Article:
For molecular work, cultures were harvested in the exponential growth phase. Approximately 15 ml of culture was centrifuged at 1537 g for 15 min. The supernatant was removed and the Deoxyribonuleic acid (DNA) was extracted using an Invisorb® Spin Plant Mini Kit (Invisorb, Berlin, Germany), where 0.4 ml of lysis buffer from the kit was used to re-suspend the cell pellet and the lysis buffer was added to screw cap micro-centrifuge tubes containing 0.2 g glass beads (600 μm), the tubes were placed in a BioSpec 3110BX Mini-BeadBeater-1 (BioSpec, Bartlesville, USA) and the machine was run for 60 s at 4800 oscillations min−1 to disrupt the cell membranes and lyse the DNA into solution. The remaining protocol was carried out in accordance with the manufacturer’s instructions and the DNA was re-suspended in 50 μl nuclease free water (Ambion, Thermo Fisher Scientific, Waltham, MA, USA). The primers D1R (5′ACCCGCTGAATTTAAGCATA 3′; Lenaers et al. 1989) and DC3Ca (5′ACGAACGATTTGCACGTCAG 3′; Scholin and Anderson 1994) were used to amplify a ca. 900 base pair region of the large-subunit (LSU) rRNA gene. The polymerase chain reaction (PCR) reactions contained a final volume of 50 μl consisting of 25 μl MYTAQ 2× master mix (Bioline, UK), 1–2 μl of template DNA (ca. 50 ng), 2 μl of each primer (0.5 μm final concentration) and made up to 50 μl with diethyl pyrocarbonate-treated water (Ambion, Thermo Fisher Scientific, Waltham, MA, USA). The reaction was then subjected to the following conditions in a thermo-cycler: an initial denaturation of 5 min at 95°C then 30 cycles of 94°C for 1 min, 55°C for 1 min, 72°C for 1 min and then a final extension step of 72°C for 3 min. The products were checked by electrophoresis using 1% agarose gel (prepared with 1× tris-borate-ethylenediaminetetraacetic acid) and then purified using an Invisorb® Fragment Cleanup. Sequences obtained in this study were subjected to an European Bioinformatics Institute (EMBL-EBI) Fasta 33 search (Pearson and Lipman 1988).
Phylogenetic trees were constructed using the Molecular Evolutionary Genetics Analysis (MEGA) version 7 (Kumar et al. 2016). Sequences from this study along with the matching top hits from the EMBL database and representative phylogenetic sequences from major groups of dinoflagellates were included in tree construction, Oxyrrhis marina Dujardin was used as an outgroup. The sequences were first aligned using ClustalW (Thompson et al. 1994). Phylogenetic analysis was performed using the maximum likelihood method based on the Tamura-Nei model (Tamura and Nei 1993). Bootstrap analysis (Felsenstein 1985) was also carried out with 500 replicates to provide confidence limits for tree branches. The tree was drawn to scale, with branch lengths measured in the number of substitutions per site. The analysis involved 43 nucleotide sequences. There were a total of 503 positions in the final dataset.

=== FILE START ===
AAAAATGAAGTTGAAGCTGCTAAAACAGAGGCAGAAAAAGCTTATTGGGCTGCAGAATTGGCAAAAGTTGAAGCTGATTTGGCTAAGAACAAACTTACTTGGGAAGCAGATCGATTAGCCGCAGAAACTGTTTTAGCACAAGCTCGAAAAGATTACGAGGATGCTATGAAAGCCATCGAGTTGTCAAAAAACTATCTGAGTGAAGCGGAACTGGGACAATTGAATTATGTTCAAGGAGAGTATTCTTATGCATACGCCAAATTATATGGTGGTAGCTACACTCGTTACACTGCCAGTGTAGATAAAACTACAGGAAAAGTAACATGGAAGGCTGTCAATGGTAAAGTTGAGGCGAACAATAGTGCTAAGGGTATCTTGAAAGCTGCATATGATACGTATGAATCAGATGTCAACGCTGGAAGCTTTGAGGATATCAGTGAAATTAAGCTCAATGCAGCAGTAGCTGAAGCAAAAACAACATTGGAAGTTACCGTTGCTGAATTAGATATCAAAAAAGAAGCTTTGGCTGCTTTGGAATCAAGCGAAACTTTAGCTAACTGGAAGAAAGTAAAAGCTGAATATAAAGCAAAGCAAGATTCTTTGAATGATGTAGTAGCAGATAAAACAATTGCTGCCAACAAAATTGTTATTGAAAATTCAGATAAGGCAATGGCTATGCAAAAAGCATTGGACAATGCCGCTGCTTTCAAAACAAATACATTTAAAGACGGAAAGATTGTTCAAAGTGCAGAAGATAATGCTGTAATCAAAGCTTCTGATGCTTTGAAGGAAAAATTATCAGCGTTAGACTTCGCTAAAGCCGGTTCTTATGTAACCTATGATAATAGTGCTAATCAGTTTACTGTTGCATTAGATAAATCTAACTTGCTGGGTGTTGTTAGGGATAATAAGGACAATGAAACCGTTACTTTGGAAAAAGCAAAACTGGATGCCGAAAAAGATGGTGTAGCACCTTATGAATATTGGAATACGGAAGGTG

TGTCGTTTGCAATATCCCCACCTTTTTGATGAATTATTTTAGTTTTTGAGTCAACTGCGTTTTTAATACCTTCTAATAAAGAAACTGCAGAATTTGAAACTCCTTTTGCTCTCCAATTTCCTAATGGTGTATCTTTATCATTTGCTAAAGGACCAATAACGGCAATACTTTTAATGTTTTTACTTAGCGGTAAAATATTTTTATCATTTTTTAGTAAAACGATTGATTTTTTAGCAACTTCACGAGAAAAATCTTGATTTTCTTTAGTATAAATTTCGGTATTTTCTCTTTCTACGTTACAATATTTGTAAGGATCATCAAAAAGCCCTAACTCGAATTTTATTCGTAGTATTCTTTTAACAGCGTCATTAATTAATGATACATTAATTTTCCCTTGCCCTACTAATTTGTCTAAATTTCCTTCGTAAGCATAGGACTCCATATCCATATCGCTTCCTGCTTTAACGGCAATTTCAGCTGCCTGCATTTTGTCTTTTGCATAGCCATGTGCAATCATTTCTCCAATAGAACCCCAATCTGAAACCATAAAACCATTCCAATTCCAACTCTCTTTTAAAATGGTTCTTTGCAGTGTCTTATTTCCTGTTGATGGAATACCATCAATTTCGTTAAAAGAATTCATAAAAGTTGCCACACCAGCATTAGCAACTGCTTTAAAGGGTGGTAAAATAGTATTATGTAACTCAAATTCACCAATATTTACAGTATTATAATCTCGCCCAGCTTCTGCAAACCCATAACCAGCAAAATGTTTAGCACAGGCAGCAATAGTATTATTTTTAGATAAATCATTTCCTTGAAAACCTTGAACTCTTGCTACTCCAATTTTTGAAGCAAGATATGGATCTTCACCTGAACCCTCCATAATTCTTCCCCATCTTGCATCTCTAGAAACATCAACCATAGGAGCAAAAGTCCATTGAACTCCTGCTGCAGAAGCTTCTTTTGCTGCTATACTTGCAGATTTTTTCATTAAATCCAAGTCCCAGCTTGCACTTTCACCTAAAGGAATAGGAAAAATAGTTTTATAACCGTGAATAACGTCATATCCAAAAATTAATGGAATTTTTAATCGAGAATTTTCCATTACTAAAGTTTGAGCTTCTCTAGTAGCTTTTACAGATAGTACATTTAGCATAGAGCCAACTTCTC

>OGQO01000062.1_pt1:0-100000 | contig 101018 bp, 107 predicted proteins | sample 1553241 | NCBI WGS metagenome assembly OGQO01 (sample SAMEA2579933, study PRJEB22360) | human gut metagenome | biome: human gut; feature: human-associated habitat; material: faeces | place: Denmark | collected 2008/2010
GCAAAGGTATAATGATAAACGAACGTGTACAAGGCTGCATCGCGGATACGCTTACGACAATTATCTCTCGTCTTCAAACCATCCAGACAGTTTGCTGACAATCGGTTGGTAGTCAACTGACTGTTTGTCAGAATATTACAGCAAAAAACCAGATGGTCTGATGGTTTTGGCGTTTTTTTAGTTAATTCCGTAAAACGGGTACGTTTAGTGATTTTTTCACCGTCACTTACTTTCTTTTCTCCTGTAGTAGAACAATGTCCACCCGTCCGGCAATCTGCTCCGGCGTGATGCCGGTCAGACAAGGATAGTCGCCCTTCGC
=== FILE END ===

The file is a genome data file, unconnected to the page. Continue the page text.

Using the slurry culture approach, several hundred cells were isolated which resulted in some 30 successful cultures. Motile cells of Kryptoperidinium Lindemann, Gonyaulax Diesing, Gymnodinium F. Stein emend. Hansen et Moestrup, Lingulodinium Wall, Scrippsiella Balech and Woloszynskia Thompson were isolated (Table 2, Figures 2–31) and sequenced (Figure 32).
Gonyaulax Diesing 1866
Gonyaulax baltica Ellegaard, Lewis et Harding (Figures 2–6)
Motile cells were brownish-yellow in colour, 30–32 μm long and 25–28 μm wide. The cells had a conical epitheca with a short apical horn with slight shoulders and a rounded hypotheca (Figure 2). The wide median cingulum was offset by two cingulum widths (Figures 2 and 3). The sulcus is broad and smooth (Figures 4–6). Other thecal plates had clear reticulation (Figures 5 and 6). On some cells, short acuminate processes could be discerned on the hypotheca (Figure 5). Overall, the thecal morphology was attributable to G. baltica (Ellegaard et al. 2002). One strain was isolated from Caspian Sea material and was sequenced, emerging as identical to G. baltica isolated from the Baltic Sea and Impagidinium caspienense Marret isolated from the Caspian Sea (Figure 32).
Gonyaulax sp. (Figures 7–10)
Motile cells were brownish-yellow in colour, 35–40 μm long and 25–30 μm wide. Cells had a conical epitheca with a pronounced apical horn arising from distinct shoulders (Figures 7–9). The hypotheca was slightly flattened with a long (5–8 μm) single antapical horn. The wide median cingulum was offset by two cingulum widths. Thecal plates were strongly reticulate (Figure 10). This poorly growing strain did not survive to sequencing so observations as to identity can only be made on the basis of light microscopy. The cells can be compared to Gonyaulax digitale Kofoid and Gonyaulax elongata (Reid) Ellegaard, Daugbjerg, Rochon, Lewis et Harding for which cyst-theca relationships have been described (Lewis et al. 2001, Ellegaard et al. 2003). They resemble most closely the former with the exception of the single prominent antapical spine – no specimens being seen with two or more spines as is diagnostic for this species. Gonyaulax elongata is characterised by a single antapical flange but has a rather less pronounced apical horn with only weak shoulders in contrast to the cells observed here. Neither have either of these cyst types been recorded from Caspian Sea sediment. Table 1 shows there are several other gonyaulacoid cysts recorded in the sediment – Spiniferites belerius Reid, Spiniferites cruciformis Wall et Dale and Caspidinium rugosum Marret. From this study, it is not possible to determine which, if any, of these are linked to this Gonyaulax. Comparison to some 25 other described Gonyaulax species does not yield any clear affinities. At this point, we do not consider we have sufficient information to fully describe this species and prefer to wait to provide a description that would also include the cyst stage.
Gymnodinium F. Stein 1878 emend. Hansen et Moestrup 2000
Gymnodinium aureolum (Hulburt) Hansen (Figures 11–14)